|UC San Diego students Andia Pebdani (left) and Katie Huang, lead a session of the SISTERS outreach program.
San Diego, CA, February 20, 2015 -- How do you build the perfect water filter? With cotton balls or coffee filters? How about sand? And how about decorations: feathers or duct tape? These were the questions groups of girls energetically debated on a warm Thursday afternoon in December at Paul Ecke Central Elementary School in Encinitas.
It was all part of a girls-only after school program led by undergraduate students at the University of California, San Diego, and funded by a three-year $800,000 grant from the National Science Foundation. The project is called SISTERS, short for Sustaining Interest in Science, Technology, Engineering, and Research in Society, and it reaches more than 130 girls in 5th- and 6th grade at four Encinitas elementary schools, with anywhere from 20 to 40 percent of the students live below the poverty line.
|Girls build a water filter from various materials layered in a water bottle.
“We want this program to make a profound and lasting difference in these girls’ lives,” said Mandy Bratton, SISTERS’ principal investigator. “We hope the engaging curriculum and the interaction with female scientists, engineers and undergraduates will ignite their interest in careers in science and engineering in which women continue to be underrepresented.”
On this particular Thursday afternoon, girls were building water filters to purify a concoction of tea, cornstarch and oil. Their devices were made from empty soda bottles filled with a wide range of materials, including felt, coffee filters, wire and colorful pebbles. The girls were getting help from Encinitas sixth-grade teacher Ilse Escobedo and UC San Diego students Andia Pebdani, a senior and environmental systems major, and Katie Huang, a third-year computer science major.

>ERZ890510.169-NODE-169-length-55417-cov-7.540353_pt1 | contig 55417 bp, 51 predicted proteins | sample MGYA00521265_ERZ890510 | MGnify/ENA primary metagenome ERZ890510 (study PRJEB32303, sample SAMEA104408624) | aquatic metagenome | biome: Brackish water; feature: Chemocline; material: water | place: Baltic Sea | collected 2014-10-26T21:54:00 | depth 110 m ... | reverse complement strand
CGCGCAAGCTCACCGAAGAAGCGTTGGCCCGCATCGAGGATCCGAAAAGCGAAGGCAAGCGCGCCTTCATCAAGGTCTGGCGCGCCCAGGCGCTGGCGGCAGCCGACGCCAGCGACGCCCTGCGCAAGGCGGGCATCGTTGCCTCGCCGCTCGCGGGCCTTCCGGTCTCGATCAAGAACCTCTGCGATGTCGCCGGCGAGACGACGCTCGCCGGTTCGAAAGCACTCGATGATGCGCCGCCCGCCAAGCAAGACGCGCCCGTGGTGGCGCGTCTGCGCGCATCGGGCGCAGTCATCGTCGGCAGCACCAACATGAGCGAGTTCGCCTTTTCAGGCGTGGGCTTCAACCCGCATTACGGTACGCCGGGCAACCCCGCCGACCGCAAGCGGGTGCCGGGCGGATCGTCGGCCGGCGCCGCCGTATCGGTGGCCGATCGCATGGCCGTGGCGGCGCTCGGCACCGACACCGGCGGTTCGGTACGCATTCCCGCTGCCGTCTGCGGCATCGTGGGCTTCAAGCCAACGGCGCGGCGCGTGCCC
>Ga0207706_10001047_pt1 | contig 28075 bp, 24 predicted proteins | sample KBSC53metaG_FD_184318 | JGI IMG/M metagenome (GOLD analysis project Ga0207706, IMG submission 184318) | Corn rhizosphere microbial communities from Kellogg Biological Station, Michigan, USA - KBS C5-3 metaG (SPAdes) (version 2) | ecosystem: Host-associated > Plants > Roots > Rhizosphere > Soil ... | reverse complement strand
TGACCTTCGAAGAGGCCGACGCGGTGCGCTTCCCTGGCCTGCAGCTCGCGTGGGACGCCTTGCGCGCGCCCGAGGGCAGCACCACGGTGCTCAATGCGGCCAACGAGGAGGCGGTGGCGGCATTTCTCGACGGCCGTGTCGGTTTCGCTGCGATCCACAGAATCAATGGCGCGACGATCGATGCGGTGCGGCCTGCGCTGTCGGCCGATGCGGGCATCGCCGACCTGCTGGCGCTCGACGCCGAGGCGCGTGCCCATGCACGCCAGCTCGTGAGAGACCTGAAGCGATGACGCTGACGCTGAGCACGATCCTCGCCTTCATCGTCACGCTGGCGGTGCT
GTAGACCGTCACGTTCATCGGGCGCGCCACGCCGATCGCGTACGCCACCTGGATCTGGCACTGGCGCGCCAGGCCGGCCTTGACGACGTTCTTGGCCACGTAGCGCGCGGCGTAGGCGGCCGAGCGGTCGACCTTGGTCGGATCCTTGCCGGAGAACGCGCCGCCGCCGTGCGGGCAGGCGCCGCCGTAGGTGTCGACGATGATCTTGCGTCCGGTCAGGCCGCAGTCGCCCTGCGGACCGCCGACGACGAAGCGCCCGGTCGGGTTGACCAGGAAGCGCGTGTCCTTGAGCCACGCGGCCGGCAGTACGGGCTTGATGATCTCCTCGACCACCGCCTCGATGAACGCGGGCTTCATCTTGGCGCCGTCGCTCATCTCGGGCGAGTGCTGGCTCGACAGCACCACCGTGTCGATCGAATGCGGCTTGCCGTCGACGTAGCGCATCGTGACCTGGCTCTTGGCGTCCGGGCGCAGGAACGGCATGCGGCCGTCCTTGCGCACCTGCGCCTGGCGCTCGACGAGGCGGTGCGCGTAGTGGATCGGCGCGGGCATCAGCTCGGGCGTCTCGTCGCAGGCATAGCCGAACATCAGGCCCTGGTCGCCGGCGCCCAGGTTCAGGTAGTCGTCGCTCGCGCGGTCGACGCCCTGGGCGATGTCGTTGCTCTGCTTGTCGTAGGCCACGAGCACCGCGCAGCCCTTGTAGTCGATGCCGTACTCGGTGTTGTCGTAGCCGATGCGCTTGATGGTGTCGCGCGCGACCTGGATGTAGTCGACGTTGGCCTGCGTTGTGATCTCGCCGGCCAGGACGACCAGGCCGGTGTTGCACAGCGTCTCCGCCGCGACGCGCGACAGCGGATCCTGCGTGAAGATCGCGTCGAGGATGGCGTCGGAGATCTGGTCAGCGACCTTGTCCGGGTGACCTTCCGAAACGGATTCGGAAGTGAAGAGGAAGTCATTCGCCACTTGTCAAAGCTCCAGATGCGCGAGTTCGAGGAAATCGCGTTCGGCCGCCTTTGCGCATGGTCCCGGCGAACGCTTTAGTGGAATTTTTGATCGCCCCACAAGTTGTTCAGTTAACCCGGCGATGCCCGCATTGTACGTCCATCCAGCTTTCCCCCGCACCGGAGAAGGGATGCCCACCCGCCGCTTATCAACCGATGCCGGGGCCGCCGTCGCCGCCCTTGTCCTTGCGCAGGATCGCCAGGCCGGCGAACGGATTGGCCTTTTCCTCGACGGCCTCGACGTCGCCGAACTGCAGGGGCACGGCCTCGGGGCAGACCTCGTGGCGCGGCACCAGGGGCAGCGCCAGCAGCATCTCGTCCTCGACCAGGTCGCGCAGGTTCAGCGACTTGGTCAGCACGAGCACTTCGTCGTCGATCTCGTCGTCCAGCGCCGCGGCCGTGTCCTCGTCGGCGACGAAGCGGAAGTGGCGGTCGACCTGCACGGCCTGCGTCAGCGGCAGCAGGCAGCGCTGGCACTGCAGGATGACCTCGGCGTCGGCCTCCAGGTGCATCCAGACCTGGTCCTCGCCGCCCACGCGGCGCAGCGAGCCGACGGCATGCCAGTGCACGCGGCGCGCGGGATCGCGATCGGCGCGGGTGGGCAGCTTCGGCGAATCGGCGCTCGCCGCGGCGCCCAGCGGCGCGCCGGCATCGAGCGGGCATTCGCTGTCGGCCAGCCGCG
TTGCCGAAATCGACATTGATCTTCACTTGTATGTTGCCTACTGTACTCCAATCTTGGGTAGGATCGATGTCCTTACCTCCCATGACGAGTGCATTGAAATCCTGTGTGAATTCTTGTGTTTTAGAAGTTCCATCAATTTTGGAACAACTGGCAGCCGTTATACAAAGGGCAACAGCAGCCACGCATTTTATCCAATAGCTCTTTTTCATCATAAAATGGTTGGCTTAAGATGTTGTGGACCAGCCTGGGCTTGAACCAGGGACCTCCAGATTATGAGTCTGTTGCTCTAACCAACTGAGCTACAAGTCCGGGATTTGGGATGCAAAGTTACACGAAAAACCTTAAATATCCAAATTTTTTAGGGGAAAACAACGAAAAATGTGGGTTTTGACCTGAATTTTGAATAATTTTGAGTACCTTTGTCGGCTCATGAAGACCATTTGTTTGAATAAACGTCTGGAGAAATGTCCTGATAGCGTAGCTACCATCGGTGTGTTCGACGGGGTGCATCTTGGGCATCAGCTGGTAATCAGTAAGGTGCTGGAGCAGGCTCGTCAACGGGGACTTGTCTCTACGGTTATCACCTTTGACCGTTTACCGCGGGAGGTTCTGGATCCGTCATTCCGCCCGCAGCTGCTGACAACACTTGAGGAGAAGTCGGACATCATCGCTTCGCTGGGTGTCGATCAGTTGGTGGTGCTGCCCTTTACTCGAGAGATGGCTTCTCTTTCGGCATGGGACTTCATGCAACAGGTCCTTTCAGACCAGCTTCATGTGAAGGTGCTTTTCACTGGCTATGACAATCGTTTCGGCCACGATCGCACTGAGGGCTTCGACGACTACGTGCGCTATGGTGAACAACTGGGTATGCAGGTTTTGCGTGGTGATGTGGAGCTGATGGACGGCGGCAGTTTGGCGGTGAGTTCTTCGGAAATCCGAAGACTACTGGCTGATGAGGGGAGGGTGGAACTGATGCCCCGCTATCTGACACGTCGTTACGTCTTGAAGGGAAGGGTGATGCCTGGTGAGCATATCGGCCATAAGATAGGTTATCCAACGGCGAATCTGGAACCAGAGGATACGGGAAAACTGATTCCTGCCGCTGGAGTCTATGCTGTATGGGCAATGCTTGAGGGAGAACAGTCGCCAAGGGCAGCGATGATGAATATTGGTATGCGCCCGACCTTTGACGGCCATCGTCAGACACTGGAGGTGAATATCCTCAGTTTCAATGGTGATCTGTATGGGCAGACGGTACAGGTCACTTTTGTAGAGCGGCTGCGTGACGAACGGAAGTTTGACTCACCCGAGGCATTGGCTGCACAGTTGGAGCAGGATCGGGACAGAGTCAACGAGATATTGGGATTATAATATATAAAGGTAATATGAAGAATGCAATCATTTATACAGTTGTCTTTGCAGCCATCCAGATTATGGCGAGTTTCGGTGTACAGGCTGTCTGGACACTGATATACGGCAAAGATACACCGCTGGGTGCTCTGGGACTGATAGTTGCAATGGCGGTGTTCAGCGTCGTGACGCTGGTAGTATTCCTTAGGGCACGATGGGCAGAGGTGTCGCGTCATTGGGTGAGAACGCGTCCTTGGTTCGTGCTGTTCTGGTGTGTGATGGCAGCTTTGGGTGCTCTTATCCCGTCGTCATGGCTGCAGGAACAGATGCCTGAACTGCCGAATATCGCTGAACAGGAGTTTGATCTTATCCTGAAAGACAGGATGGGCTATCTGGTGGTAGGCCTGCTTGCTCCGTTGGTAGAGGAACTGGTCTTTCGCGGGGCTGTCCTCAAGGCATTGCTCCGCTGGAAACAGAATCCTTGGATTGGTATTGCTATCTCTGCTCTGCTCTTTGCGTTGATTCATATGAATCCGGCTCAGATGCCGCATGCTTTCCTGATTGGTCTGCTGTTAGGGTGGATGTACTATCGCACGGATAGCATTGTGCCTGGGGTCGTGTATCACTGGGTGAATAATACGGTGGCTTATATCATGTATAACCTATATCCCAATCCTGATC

|Time to test the water filters.
“Hopefully, we’ll be bringing more girls to STEM,” Huang said. A woman in computer science, she works in a heavily male-dominated field--a fact that she’s hoping to change.
SISTERS emerged from a close collaboration between the Jacobs School’s Global TIES – Teams in Engineering Service—program, which Bratton directs, and the Encinitas Union School District. Global TIES students led by Jan Kleissl, an associate professor of environmental engineering, taught science and engineering lessons in the school district from 2009 to 2014. Kleissl is the co-principal investigator of SISTERS and oversees the program’s curriculum.
|Waiting to see if the water comes out clean.
Encinitas Union expects the program to be transformational for students, said Nancy Dianna Jones, the district’s administrator of support services. “We want them to be confident problem solvers who know how to work with others. We want them to love science,” she added. “We want them to have a desire to make a difference in their community and in the world.”
Girls in the program are getting the message. “Before I did the program, I didn’t like science so much,” said Megan Pusl, 10. “Now I like it a lot. It’s made science fun.” She wants to become a coder, after one of the program’s sessions focused on programming.
Jacobs School of Engineering